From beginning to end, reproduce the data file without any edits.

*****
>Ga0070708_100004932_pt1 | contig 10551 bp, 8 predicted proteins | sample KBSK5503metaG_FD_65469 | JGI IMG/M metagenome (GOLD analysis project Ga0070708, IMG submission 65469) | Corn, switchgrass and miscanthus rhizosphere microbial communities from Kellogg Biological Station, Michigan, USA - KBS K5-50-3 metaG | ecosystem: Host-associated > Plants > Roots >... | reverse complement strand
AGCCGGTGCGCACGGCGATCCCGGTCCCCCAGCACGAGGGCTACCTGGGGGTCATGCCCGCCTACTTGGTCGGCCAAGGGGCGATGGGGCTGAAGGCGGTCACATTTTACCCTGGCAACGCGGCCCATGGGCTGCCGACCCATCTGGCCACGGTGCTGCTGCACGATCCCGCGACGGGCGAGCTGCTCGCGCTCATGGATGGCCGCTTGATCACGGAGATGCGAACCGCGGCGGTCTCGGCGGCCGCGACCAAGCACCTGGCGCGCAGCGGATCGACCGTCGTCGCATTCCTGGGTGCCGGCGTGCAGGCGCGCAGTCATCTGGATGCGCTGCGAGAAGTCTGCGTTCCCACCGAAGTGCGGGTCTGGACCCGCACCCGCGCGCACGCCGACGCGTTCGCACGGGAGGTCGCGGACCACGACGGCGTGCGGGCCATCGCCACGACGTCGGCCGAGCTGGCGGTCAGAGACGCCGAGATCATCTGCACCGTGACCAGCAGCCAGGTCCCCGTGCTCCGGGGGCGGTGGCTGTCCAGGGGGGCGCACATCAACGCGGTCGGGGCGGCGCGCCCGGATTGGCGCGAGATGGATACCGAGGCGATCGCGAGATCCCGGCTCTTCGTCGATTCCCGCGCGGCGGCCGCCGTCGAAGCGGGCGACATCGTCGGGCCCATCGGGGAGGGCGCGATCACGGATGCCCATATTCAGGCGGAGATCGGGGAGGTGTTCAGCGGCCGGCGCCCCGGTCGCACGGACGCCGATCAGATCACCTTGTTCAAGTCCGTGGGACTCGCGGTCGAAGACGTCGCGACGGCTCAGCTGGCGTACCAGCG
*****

>Ga0070708_100004932_pt1 | contig 10551 bp, 8 predicted proteins | sample KBSK5503metaG_FD_65469 | JGI IMG/M metagenome (GOLD analysis project Ga0070708, IMG submission 65469) | Corn, switchgrass and miscanthus rhizosphere microbial communities from Kellogg Biological Station, Michigan, USA - KBS K5-50-3 metaG | ecosystem: Host-associated > Plants > Roots >... | reverse complement strand
AGCCGGTGCGCACGGCGATCCCGGTCCCCCAGCACGAGGGCTACCTGGGGGTCATGCCCGCCTACTTGGTCGGCCAAGGGGCGATGGGGCTGAAGGCGGTCACATTTTACCCTGGCAACGCGGCCCATGGGCTGCCGACCCATCTGGCCACGGTGCTGCTGCACGATCCCGCGACGGGCGAGCTGCTCGCGCTCATGGATGGCCGCTTGATCACGGAGATGCGAACCGCGGCGGTCTCGGCGGCCGCGACCAAGCACCTGGCGCGCAGCGGATCGACCGTCGTCGCATTCCTGGGTGCCGGCGTGCAGGCGCGCAGTCATCTGGATGCGCTGCGAGAAGTCTGCGTTCCCACCGAAGTGCGGGTCTGGACCCGCACCCGCGCGCACGCCGACGCGTTCGCACGGGAGGTCGCGGACCACGACGGCGTGCGGGCCATCGCCACGACGTCGGCCGAGCTGGCGGTCAGAGACGCCGAGATCATCTGCACCGTGACCAGCAGCCAGGTCCCCGTGCTCCGGGGGCGGTGGCTGTCCAGGGGGGCGCACATCAACGCGGTCGGGGCGGCGCGCCCGGATTGGCGCGAGATGGATACCGAGGCGATCGCGAGATCCCGGCTCTTCGTCGATTCCCGCGCGGCGGCCGCCGTCGAAGCGGGCGACATCGTCGGGCCCATCGGGGAGGGCGCGATCACGGATGCCCATATTCAGGCGGAGATCGGGGAGGTGTTCAGCGGCCGGCGCCCCGGTCGCACGGACGCCGATCAGATCACCTTGTTCAAGTCCGTGGGACTCGCGGTCGAAGACGTCGCGACGGCTCAGCTGGCGTACCAGCG